I also downloaded The Making of the Atomic Bomb to my Kindle in the airport. That sucker is 800 pages. I'm not dragging it around anywhere. Totally worth the purchase. I bought this because of my strange fascination with nuclear power. I think I originally bought a copy when the tsunami hit the Fukushima Nuclear power plant in Japan. I guess it's dumb to buy it twice, but I think I'll be much more likely to read it when I can have it with me all the time. I was inspired to put it on my list this year after reading a review from the Year in Reading series over at The Millions.

What about you? Have you started a March title yet?

Wednesday, March 6, 2013

Kelly's TBP 1.13: Alexander McQueen: Savage Beauty

Dear Jenny,

No, I have not forgotten my TBP list! I've just gotten behind on write-ups, due to unpacking the house. Have I mentioned the unpacking? The soul-sucking, seemingly-never-ending, unpacking? Ugh. My goal is to be done by the end of March. Wish me luck!

Now, onto my first TBP book of 2013... Alexander McQueen: Savage Beauty. A stunning book about a fantastic exhibit featuring an amazing designer. Really, so beautiful. (And I'm not afraid to use all of those adjectives to describe it!)

I went to see this exhibit with a friend in a whirlwind overnight trip in 2011. We took the red-eye from SF to NYC and went straight to the Met (okay -- I think we showered at the hotel first. But then headed straight out). It was over 100 degrees that day which, in New York City is just... horrendous. Especially for CA wusses like us (I still can't handle the heat yet -- maybe a few more years?) But oh, it was still amazing. It's New York!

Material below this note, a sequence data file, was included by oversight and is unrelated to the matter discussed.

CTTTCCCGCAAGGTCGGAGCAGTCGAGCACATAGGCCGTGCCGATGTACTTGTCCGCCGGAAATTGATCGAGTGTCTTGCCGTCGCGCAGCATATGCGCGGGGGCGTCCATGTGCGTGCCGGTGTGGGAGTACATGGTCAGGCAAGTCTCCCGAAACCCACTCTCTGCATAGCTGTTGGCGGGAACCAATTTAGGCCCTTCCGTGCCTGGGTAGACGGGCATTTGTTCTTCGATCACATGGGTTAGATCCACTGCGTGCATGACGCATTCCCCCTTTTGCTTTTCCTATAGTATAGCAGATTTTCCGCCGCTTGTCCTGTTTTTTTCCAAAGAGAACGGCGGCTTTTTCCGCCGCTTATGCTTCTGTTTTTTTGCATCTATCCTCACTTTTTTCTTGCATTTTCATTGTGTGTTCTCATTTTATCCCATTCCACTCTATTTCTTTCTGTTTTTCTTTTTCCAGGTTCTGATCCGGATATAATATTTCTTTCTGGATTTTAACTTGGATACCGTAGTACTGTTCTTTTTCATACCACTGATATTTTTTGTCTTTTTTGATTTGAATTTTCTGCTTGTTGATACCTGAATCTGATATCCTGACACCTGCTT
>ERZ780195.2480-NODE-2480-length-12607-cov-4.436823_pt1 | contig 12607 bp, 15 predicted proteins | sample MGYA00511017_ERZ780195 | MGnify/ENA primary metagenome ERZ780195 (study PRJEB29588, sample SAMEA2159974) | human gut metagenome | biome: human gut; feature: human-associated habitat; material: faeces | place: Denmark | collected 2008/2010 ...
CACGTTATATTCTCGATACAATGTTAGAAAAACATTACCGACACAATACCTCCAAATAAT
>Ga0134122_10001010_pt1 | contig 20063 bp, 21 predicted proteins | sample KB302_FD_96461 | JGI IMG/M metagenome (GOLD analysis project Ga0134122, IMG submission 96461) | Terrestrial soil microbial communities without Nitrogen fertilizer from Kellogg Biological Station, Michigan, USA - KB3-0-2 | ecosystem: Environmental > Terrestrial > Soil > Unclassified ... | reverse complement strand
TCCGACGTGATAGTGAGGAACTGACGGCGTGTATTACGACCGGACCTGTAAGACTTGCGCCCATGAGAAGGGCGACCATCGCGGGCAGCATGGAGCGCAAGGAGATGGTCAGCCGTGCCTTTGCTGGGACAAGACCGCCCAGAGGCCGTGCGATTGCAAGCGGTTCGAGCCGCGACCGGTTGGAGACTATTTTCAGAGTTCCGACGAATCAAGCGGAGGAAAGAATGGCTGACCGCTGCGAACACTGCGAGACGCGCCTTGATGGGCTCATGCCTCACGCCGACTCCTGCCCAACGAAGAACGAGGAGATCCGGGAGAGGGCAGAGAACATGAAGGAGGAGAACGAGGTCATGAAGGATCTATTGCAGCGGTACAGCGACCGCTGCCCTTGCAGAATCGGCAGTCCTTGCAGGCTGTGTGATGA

Here's a shot I took as we waited on the front steps of the Met:

There was an absolutely enormous crowd -- it was a weekday and the entire city was melting, but so many people wanted to see this exhibit there was a crowd gathering before the doors even opened!

The exhibit itself was spectacular, but definitely crammed body to body. Despite that, I was able to get close to most of the garments and accessories so I could really see them, which was... truly amazing. To see the stitching of these garments up close? WOW. Such a huge inspiration. Just... really powerful.

In the gift shop, we saw this book. We knew we had to have it because it was awesome photos of the pieces we had just seen... without the crushing press of bodies! But it weighed a royal ton and all we had were overnight bags. It's a gigantic hardcover book.

So I used technology to my advantage and ordered us each a copy on Amazon while standing right there in the gift shop. They were delivered the day after we returned and we didn't have to lug them back. Score!  [Side note: Sorry, Met, for screwing you on the sale -- maybe you need a kiosk in the store where people can buy from you and ship stuff straight home to themselves? Just an idea. I would have paid full price. It really was the weight that did me in.]

But... onto to the book! It's very well done -- a bit of expository information on the life of Alexander McQueen (such a tragedy -- the world lost an amazing talent when that guy decided to go) and then 200 pages of gorgeous photos, interspersed with quotes from the artist himself. I'm glad I waited to look at this book until now -- it brought it the entire exhibit back to me as I perused it. And without any the elbows to the kidney!